Thursday, February 23, 2006

Decompression Can Be a Powerful Tool

Case in point: Drawn and Quarterly's Walt and Skeezix, Book One .

I took this book out of the local Public Library, and have been nearly overwhelmed by the sheer pleasure of reading it. It collects (more-or-less, skipping a bit of the earliest material) the first couple of years of the oft-forgotten (but much-acclaimed) Gasoline Alley newspaper strip by Frank King.

The strip, which began as a gag panel dealing with the earliest age of automobile enthusiasts, really gets cooking when perennial bachelor Walt finds a baby on his doorstep.

From this point on the continuity that King has applied to the strip becomes more evident, as the baby (Skeezix) gradually ages in "real-time". And yes, if you read the current installments of the strip, Walt is just over a hundred years old, and Skeezix is in his eighties. It's really quite an achievement.

There are seasons, holidays, birthdays, just about everything that could be expected to occur in a year. But there are also strips that feel much like those countless days when nothing much of import happens. Days where the only thing you might retain is an interaction with a friend, or something funny you saw out of your window.

I'm only about half-way through this collection, and it already feels like I've been reading it for weeks. It's kind of mind-blowing to think that there are about 86 years worth of strips that have yet to be collected.

I have a kind of obsession with Caniff's Terry & the Pirates, but Gasoline Alley is satisfying in such a different way. It's the perfect book to read while laying in a hammock. It's a book best read without haste, taking the time to really appreciate each panel.

So hopefully, the second volume will be realeased by mid-June, which will probably be my first opportunity to laze outside. Hurrah, Winnipeg!


Blogger Jake said...

About two or three years ago, Gasoline alley pulled off a decompression feat that would make Brian Michael Bendis blush. Peter David actually acknowledged it on his site as a "and people say I stretch things out" thing.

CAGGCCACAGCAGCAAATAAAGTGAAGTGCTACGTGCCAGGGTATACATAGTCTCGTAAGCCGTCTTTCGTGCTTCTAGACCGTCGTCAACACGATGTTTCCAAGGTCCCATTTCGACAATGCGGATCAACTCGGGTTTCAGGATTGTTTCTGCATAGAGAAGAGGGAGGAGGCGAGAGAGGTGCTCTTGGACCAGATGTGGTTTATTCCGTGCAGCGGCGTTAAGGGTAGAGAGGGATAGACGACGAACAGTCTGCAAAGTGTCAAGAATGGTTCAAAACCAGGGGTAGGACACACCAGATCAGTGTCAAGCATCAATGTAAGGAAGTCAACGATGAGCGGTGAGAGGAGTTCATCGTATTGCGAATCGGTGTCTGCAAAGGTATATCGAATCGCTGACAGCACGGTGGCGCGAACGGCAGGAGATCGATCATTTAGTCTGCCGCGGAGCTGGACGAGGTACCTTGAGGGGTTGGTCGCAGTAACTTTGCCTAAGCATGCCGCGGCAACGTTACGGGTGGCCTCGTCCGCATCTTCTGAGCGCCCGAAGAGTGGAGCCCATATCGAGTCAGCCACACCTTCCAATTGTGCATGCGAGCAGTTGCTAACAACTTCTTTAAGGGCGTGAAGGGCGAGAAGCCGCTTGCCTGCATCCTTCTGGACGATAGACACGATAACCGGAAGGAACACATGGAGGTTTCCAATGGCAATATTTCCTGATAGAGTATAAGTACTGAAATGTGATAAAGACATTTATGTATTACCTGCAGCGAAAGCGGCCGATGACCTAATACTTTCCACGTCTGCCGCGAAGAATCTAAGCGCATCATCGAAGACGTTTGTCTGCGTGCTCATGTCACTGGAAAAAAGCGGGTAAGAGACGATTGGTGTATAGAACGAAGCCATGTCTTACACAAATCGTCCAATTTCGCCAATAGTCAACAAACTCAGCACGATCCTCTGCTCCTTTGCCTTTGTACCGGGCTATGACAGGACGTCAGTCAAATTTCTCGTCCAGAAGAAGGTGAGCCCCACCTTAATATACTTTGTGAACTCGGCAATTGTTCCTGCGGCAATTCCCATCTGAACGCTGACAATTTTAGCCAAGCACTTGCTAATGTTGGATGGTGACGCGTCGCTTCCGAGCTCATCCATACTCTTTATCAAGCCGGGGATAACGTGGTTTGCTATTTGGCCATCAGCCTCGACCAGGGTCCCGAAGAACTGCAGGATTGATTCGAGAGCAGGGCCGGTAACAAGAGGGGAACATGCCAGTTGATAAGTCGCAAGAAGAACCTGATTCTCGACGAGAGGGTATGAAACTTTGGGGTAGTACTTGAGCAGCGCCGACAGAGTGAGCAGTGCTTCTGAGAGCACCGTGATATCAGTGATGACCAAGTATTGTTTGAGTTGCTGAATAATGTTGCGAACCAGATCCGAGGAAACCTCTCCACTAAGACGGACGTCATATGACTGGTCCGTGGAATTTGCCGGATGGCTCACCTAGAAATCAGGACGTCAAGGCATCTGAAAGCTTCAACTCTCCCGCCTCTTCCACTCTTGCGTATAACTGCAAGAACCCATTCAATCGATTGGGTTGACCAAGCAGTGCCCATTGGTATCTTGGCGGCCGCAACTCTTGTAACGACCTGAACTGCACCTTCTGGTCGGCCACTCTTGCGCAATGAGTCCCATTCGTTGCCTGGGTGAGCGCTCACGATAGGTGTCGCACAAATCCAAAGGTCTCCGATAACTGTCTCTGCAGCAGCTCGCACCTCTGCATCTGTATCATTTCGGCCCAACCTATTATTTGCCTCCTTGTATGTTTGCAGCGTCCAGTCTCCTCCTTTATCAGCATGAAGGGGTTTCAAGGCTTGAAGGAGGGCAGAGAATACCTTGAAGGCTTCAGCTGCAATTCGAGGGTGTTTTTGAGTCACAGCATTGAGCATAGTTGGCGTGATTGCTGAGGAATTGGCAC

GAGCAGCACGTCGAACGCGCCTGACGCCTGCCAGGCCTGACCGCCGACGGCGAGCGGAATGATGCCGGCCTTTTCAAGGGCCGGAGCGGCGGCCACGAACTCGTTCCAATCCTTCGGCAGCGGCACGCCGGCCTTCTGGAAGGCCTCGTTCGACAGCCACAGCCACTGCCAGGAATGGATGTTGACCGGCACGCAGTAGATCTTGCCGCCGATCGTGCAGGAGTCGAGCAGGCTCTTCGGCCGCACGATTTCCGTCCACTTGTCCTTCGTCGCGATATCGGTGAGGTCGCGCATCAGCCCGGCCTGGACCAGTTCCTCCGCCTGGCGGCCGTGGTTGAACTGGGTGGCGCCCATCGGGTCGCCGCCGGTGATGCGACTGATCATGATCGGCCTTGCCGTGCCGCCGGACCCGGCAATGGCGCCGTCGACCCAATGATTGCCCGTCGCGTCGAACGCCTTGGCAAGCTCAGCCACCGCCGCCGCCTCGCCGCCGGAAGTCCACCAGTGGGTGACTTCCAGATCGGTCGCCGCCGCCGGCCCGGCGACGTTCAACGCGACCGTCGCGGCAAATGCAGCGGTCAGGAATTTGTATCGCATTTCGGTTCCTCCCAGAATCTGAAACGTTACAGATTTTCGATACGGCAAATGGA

It began with Skeezik (I think)'s uncle and his relatively-new wife going home after dinner at Skeezik and family's house.

The next day is three or four black frames, the final one with a word bubble that says, "Oh, no! NO!!!"

The next day is a few black panels with a phone ringing sound effect. In the final panel, Skeezik turns on the light and answers.

The next day, Skeezik says "What happened?" Next frame: "Oh, no!" Last frame: "Uncle Walt (or Bob or Fred or whoever!"

The next day, Skeezik and his wife are at the hospital. Talking about how unexpected this is and "we were just having dinner with them both a few hours ago.... makes you think."

The next day, a doctor comes out and says, "There was nothing we could do." He explains the heart attack was too sudden. Skeezik somehow manages to say something like "Dead?" or something else non-gender-specific ("He/she's dead?")

For the next FOUR WEEKS, they go through funeral arrangements, mourning, the viewing, the funeral, and god knows what else, all without ever revealing whether Skeezik's "Oh, no! Uncle Walt!" was in response to Uncle Walt telling him his wife was dead or Uncle Walt's wife telling him Uncle Walt was dead.

After about a month, Uncle Walt finally made an appearance at the funeral, revealing the answer to the question that gripped the minds of people 75 and older and took them on an emotional roller coaster.

11:47 AM  
Blogger Jhunt said...

See, now that's just funny. Cruel to the strip's elderly readers, admittedly, but d**n funny.

And at least nobody's paying 4 bucks a pop to get jerked around for another month.

Still, four weeks? Heh.

12:15 PM  
Blogger Melchior del Darién said...

Nice post, Joel. King's comic surely is a leisurely pleasure. While I haven't read the Fantagraphics collection, Drawn and Quarterly published a run that included some really amazing dream sequences.

10:03 PM  
Blogger Jhunt said...

thanks for the kind words, melchior!

..oh, and it is indeed the recent inagural colume of DRAWN AND QUARTERLY's Walt and Skeezix which I am enjoying so much, and the blog entry has been edited to give credit where credit is most certainly due.

If the dream sequence strips to which you refer are the ones that appeared in the Drawn and Quarterly anthology in a few volumes, I've read them as well, and they are gorgeous.

10:31 PM  
Blogger Melchior del Darién said...

Yeah, those are the ones that I saw. When I was a kid I had one of those irrational "I don't like" reactions to Gasoline Alley. (Probably because my sister liked it.) Those D&Q anthologized strips were a total revalation for me.

12:49 AM  
Blogger Jhunt said...

I had somehow managed to avoid any exposure to Gasoline Alley until I saw those Sunday pages in D&Q, which I think was a very good thing. I've read some of the more recent strips, and they just don't have that "Frank King magic".

It is kind of interesting to note how the artstyle has had to change (for the worse) in order to fit the confines of the ever-shrinking comics page.

9:12 AM  

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